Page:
Akolo studied under Dennis Duerden, an education officer in the Nigerian Colonial Service at Keffi Government College. During this period, he started painting and was included in the 1956 exhibition Keffi Boys at the Museum of Modern Art in New York.

Later at Keffi, with his encounter with the famous expatriate educator, Duerden, his interest in engineering was shifted to art. He, however, brought with him, the compositional strategy of engineering in his paintings.

His paintings can be observed to contain a system of carefully constructed figures, objects, and spaces in compact picture planes where figure and ground are brought to harmonious equilibrium. Akolo has had several exhibitions in Nigeria and abroad. A few of them are worth mentioning here. On the international scene, he was honoured with a solo art exhibition at the Commonwealth Institute London in 1964, participated in a group touring exhibition in London and Edinburgh in 1965, and also participated in the Second Biennial Arts Exhibition in Havana, Cuba in 1986.

In Nigeria, he had a solo show at the Nigerian Arts Council, 1970, participated in the All-Nigerian Festival of Arts, Ibadan in 1971, and Visual Arts Exhibition of FESTAC 1977.

Akolo’s artistic talent won him several prestigious awards. For example, he won the First Prize for Drawing and Painting at the Northern Nigerian Self-government Celebration Exhibition in 1959 (it came with cash) and The Best Artist of the Year in Sao Paulo Biennial Mention of Honour 1962.

He proceeded to Indiana University Bloomington U.S.A., where he obtained a master’s of science in education in 1966 and a doctorate degree in art education in 1982.

He joined the staff of Ahmadu Bello University in 1966 and retired in 1998. Because of his invaluable service to the University, he was requested to take on a contract appointment, which he accepted and voluntarily disengaged after three years to return to Egbe, his hometown. His artistic disposition was sparked-off by his grandfather, a master weaver of exquisite baskets at Egbe.

Akolo’s artworks focus on indigenous cultural traditions, and the depiction of everyday life. Working predominantly as a painter, Akolo’s work is influenced by designs and patterns reminiscent of Hausa architecture and art.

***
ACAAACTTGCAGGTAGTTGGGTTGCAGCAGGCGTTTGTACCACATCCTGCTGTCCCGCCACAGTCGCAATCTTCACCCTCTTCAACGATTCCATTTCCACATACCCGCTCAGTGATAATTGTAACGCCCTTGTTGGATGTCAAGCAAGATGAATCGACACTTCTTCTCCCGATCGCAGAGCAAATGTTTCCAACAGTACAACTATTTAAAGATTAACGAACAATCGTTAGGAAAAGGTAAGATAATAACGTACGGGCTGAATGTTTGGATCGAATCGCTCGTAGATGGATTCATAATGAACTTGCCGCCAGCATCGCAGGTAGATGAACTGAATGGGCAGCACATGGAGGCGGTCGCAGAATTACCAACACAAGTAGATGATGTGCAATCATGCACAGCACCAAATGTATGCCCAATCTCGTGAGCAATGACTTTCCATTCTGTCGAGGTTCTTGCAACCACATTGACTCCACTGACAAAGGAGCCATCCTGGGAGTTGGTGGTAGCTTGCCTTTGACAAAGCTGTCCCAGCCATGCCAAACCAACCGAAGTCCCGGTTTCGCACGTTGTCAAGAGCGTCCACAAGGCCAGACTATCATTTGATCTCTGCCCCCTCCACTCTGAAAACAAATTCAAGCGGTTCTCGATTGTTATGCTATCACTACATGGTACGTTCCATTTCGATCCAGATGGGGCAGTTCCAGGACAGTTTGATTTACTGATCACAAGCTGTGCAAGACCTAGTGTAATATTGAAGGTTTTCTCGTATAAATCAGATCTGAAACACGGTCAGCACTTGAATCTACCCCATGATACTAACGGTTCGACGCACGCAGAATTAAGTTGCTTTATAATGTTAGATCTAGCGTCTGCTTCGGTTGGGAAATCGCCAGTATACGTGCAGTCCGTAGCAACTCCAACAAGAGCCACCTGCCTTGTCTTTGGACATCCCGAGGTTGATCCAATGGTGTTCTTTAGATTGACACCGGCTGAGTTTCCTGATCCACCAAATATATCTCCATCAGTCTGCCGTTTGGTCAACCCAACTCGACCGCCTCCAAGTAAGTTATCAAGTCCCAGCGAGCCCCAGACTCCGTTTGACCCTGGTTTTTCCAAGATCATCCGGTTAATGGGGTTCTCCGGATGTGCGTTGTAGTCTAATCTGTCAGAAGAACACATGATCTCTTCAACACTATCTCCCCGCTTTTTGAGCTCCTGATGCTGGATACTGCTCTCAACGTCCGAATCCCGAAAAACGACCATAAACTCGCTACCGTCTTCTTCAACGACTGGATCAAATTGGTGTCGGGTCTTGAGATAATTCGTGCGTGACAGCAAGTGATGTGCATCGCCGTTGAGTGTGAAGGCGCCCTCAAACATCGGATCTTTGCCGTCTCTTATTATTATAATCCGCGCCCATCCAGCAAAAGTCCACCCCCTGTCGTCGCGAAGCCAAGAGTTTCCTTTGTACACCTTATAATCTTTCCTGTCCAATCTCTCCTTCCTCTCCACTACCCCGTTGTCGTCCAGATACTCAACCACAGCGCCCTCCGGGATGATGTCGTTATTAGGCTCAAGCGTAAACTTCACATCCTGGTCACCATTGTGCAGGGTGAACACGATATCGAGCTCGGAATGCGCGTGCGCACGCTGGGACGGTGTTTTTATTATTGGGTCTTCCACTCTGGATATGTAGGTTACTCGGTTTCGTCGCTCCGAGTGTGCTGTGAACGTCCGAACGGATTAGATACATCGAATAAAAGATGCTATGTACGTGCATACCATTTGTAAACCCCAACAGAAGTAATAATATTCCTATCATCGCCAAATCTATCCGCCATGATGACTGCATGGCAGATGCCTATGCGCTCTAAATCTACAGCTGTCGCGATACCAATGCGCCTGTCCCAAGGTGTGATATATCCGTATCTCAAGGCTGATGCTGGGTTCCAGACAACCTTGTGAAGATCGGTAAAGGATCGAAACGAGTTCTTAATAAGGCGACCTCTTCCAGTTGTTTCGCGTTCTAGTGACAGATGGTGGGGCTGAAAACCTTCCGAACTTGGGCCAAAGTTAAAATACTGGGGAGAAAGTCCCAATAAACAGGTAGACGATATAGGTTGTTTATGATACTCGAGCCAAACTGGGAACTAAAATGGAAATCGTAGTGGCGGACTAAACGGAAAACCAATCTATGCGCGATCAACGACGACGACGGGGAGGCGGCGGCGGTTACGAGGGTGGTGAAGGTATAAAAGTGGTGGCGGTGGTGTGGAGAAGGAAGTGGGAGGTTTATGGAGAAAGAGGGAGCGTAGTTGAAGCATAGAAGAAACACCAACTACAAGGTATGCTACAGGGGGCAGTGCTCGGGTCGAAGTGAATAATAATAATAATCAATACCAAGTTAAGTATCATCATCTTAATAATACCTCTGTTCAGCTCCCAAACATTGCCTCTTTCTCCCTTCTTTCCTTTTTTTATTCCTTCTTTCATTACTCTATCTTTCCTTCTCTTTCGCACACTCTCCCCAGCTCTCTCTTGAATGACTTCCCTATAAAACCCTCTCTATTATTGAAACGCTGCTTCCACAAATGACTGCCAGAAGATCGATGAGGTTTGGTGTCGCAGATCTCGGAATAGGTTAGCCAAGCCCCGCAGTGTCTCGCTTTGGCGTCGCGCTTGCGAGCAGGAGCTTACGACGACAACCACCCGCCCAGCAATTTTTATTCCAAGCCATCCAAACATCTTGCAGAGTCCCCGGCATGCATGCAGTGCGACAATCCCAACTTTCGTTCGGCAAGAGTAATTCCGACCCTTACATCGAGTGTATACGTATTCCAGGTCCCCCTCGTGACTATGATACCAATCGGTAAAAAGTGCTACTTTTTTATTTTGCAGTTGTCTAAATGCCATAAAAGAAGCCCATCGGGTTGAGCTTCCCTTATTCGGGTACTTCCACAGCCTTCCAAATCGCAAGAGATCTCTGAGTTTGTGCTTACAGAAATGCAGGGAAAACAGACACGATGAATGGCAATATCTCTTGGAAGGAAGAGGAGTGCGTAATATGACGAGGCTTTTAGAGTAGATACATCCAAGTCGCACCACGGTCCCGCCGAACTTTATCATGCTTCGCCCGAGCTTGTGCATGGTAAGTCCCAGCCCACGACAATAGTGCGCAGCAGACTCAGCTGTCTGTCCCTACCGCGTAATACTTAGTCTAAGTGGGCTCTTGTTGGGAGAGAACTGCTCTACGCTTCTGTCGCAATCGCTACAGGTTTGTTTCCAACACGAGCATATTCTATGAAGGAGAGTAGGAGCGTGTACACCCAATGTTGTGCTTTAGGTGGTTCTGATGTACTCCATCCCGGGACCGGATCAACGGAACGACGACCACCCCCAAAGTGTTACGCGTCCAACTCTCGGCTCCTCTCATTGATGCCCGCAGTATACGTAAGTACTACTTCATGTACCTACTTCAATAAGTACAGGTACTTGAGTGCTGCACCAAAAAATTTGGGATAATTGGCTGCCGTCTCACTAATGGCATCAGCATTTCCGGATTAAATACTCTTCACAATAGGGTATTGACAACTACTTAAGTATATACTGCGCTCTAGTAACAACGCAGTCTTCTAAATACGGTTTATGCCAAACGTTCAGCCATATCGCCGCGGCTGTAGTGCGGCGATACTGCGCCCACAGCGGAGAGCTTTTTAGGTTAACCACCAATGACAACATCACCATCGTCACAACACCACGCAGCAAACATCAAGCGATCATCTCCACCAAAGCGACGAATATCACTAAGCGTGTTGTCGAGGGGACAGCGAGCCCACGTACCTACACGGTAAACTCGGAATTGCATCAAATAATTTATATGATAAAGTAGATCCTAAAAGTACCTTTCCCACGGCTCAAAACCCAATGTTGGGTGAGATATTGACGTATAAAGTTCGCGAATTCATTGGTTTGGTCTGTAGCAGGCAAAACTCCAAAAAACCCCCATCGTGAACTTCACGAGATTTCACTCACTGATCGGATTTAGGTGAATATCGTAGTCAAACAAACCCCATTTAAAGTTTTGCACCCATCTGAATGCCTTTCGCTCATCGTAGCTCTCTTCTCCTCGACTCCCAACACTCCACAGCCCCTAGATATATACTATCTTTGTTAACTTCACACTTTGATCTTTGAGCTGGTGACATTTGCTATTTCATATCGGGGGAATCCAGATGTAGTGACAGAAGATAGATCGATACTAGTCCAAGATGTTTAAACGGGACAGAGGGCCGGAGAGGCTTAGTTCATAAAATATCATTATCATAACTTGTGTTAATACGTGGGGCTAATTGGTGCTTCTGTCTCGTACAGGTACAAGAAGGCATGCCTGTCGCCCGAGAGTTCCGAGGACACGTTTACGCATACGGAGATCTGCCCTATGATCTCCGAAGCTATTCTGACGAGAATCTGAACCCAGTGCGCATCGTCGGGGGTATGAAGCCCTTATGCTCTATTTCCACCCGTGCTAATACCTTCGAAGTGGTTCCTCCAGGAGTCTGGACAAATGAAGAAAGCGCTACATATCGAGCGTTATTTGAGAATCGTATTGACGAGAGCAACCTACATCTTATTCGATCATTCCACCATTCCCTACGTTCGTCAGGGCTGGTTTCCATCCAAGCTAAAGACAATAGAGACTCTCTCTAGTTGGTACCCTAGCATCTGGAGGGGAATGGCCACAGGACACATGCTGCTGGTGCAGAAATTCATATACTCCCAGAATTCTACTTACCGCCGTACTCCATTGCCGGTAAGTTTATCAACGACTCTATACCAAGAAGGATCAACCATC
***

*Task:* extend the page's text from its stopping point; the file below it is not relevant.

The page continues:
Renowned for his unwavering adherence to the principles of individual artistic freedom, Akolo deeply engages with the enchanting Zaria city scenery, landscapes and its people with refreshing aesthetic, and philosophical perspective.

Other subjects of interest are horse riders at festivals, and at war, festive dancers, and sportsmen, all rendered in loose brushstrokes, yet intense colours. His drawings are expressed in strong and bold contemplative lines. His practice has often looked beyond this country’s shores for inspiration, drawing from a wide cultural milieu that combines the sacred and profane for bitingly political works that address issues of black culture in Britain.

According to the show organisers, “Akolo’s drawings are expressed in strong and bold contemplative lines, like Leonardo da Vinci, engaging the viewer to participate in his creative process. His subjects are familiar models around him. His academic orientation is clearly revealed in these drawings, demonstrating experimentation, adventure, and a quest to explore and expose not only the formal but also the spirit and moods of his figures.” The northern Nigeria landscape and peoples have not only become his interest but his artistic fascination, where he draws his inspiration and creative energy: Ordinary people doing ordinary things and subjects such as the Fulani herdsmen and culture have preoccupied his interest. And, he would return to these subjects over and over again with such a refreshing aesthetic and philosophical perspective.

“Looking at his Fulani today, like other ordinary minority peoples of the country, we are suddenly confronted with a people whose transforming lives weave around ours that we often neglect, which often become a source of national concern and crisis,” the organisers noted.

Other subjects of Akolo are horse riders at festivals and at war, festive dancers, sportsmen, and landscapes. He is also fascinated with subjects of traditional heritage and religious worship. When he takes on these subjects, they are interpreted in simple coloured planes in most interesting designs, yet composed in a complex cubic style that may betray his love of engineering design.